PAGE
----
NRRT Inc is consistent and aligned with Rail Trails Australia. Which is to support viable rail services, over a rail trail.
• Studies have shown that improved bus services are the best way to improve the region transport needs – bus services already replicate the train service
• Patronage demand and population density doesn’t support the investment required for an operational safe rail service
• Existing rail corridor doesn’t connect with major population centres (e.g. Tweed or Ballina)
• Estimated to cost in excess of $900million-to return rail services.
• Would need to be built as one project
Following the detailed investigation into the transport requirements of the region in 2013, the state government declared that restoration of rail in the medium term was not an option due to costs and changed population centers.
The NRRT Inc. built on the existing community support which proposed an alternative use for the rail corridor as a Rail Trail which would deliver recreation, social and health benefits to its users and economic benefits to the region.
It would provide safe opportunities for families, bicycle tourists, mountain bike riders, outdoor education groups, horse riders and walkers to experience a major part of the Northern Rivers landscape. Like other recreation trails, a rail trail would provide opportunities for local businesses such as bed and breakfasts, cafes, restaurants, tour guides, equipment hire and camping.
Rail trails around the world are popular tourist attractions, bringing economic benefits to rural towns and villages which would otherwise be in decline. Rail trail tourists are often high yielding, middle aged, well-educated, cycling enthusiasts…
Numerous examples around the world show rail trails attract millions of dollars in tourist spending and create multiple jobs to service trail users.
A rail trail would increase opportunities for local residents to walk or cycle, for leisure or to commute, and this brings many benefits. Walking to or from work, school, public transport or local shops can provide the 30 minutes of daily physical activity adults need for good health.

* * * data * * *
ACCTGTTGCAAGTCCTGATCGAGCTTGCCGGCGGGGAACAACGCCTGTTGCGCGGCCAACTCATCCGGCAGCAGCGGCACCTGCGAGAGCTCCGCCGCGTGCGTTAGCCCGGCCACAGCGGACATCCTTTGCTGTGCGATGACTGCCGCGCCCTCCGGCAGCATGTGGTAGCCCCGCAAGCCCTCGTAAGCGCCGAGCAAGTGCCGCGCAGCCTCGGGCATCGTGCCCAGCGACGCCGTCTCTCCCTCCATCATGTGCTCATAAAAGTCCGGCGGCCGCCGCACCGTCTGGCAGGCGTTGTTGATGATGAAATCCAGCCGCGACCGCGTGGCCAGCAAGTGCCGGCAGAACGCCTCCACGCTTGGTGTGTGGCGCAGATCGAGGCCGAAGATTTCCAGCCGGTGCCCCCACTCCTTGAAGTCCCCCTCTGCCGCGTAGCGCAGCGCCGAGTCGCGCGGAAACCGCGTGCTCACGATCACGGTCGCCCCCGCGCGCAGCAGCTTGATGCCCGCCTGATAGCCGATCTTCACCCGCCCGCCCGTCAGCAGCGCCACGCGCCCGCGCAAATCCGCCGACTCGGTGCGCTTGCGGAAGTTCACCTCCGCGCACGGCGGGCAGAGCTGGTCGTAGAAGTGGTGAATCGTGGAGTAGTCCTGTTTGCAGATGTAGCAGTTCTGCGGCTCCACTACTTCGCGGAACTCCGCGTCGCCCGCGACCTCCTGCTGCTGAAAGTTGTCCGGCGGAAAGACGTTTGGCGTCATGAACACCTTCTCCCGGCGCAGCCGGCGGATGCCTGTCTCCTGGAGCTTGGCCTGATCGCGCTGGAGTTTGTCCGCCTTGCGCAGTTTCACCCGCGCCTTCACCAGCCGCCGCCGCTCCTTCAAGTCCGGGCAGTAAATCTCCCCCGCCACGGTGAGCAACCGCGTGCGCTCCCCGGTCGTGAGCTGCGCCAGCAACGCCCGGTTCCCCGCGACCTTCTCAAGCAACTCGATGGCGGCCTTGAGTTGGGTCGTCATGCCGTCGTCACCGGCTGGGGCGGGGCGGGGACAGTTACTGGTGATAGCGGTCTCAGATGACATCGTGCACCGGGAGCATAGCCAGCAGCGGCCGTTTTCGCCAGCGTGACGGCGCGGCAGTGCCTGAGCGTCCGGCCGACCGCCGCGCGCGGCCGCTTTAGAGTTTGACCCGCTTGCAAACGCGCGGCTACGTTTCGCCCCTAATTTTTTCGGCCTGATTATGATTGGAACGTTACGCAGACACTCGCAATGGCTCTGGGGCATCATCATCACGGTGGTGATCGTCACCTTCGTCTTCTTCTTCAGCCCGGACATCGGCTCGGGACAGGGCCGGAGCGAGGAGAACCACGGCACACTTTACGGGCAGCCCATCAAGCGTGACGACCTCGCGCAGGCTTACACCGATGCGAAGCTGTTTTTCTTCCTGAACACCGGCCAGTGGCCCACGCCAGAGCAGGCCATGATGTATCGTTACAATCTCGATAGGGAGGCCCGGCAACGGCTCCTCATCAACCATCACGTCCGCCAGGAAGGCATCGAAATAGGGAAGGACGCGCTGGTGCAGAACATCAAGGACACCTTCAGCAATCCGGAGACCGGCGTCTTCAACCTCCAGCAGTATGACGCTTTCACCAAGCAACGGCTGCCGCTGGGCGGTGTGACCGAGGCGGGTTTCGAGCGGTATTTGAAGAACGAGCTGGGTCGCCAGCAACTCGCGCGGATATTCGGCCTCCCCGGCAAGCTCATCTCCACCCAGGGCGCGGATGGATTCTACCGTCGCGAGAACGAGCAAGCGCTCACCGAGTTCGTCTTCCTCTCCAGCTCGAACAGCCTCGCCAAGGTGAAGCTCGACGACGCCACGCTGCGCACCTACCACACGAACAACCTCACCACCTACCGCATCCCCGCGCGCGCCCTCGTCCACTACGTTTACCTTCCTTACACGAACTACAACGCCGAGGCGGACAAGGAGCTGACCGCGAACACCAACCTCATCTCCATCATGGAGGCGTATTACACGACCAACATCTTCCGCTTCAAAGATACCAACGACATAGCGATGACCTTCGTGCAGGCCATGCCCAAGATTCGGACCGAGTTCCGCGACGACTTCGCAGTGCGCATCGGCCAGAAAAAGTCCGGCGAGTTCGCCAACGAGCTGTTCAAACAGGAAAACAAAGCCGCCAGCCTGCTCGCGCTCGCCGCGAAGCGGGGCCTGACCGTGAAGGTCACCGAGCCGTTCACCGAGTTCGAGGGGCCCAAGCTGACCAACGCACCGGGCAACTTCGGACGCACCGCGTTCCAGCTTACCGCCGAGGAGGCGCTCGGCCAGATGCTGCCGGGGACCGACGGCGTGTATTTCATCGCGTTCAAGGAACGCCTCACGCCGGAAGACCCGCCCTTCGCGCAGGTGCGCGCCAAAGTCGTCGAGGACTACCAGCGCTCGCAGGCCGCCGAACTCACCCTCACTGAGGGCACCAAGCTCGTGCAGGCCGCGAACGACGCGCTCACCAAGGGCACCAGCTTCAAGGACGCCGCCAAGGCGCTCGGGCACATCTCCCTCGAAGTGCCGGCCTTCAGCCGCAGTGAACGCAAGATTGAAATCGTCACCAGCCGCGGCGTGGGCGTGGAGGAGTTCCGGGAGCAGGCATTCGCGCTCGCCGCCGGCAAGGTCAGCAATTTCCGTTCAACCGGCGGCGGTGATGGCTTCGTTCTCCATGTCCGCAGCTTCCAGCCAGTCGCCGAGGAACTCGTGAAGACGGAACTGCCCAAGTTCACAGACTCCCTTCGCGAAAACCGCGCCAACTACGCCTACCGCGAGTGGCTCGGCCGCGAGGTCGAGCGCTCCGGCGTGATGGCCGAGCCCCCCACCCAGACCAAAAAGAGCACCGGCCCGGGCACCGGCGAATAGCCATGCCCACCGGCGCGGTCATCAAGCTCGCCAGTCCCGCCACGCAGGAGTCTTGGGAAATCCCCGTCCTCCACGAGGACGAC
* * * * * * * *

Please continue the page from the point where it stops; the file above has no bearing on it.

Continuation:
The disused rail corridor is overgrown with weeds, while valuable rail heritage such as bridges and railway stations continues to deteriorate unchecked. Establishing a rail trail would ensure the corridor is maintained.
Weeds would be controlled, bush could be regenerated, stations could be revitalised and possibly transformed into cafes or other uses, and heritage-listed items would be maintained.
View NRRT Inc. Proposal document
It is possible to run a rail trail and train side by side in some situations but in this case the dual use of the corridor is not feasible in many sections of the track and would add significant costs to this project.
It is more efficient for the Rail Trail to be constructed on the disused rail formation than beside it. The condition assessment for the Casino to Murwillumbah Transport Study found most of the existing sleepers, ballast and bridges would need to be replaced if train services were ever restored. Removing the existing infrastructure to build a rail trail does not stop the return of train services in the future. Rather, it preserves the formation in better condition than it is now and makes it easier to install new ballast and sleepers, replace the rails and run trains.
Private enterprise rail based tourist attractions which require the Rail Trail to be constructed off the existing rail formation would make the Rail Trail more expensive to build. Government funding would not be available for this type of commercial operation. The extra costs to build the Rail Trail off formation would be at the private operator’s expense.
Yes, the Rail Trail will become a ‘Rail Bank’. By using the rail corridor for a Rail Trail it will remain in public ownership in the hands of the State Government.
A change in legislation is required to allow a Rail Trail to use the rail corridor. This will not diminish the protection of the corridor or change the ownership. The legislation will state that the corridor can only be for the use as a rail trail.
• Ready – Tweed Council has been fully funded by state and federal government to a sum of $13 million to complete 1st section from Murwillumbah to Crabbs Creek.
• Yes – proven by independent analysis
• Yes – has Government backing
• Yes – Payback period of only 4-5 years
• Benefit cost ratio of in excess of 2.5 (e.g. for every $1 invested there is more than a $2.50 return)
• Can be constructed in stages
• Estimated to cost less than $75.5 million to construct
• Worldwide experience shows rail trails create multiple jobs and attract millions of dollars in spending
- Electric bikes
- People in wheelchairs
- Mobility scooters
- In selected locations horse riders
The formation that supports the sleepers and rails is an excellent base for a trail and reduces the cost of construction. Engineering advice says that building the trail with the rails in place would cause major maintenance and safety issues.
Where the old railway line goes through tunnels or cuttings there is insufficient room to construct the trail beside the tracks. Where the old line is on a high embankment, there would be significant increased cost in building the trail beside it.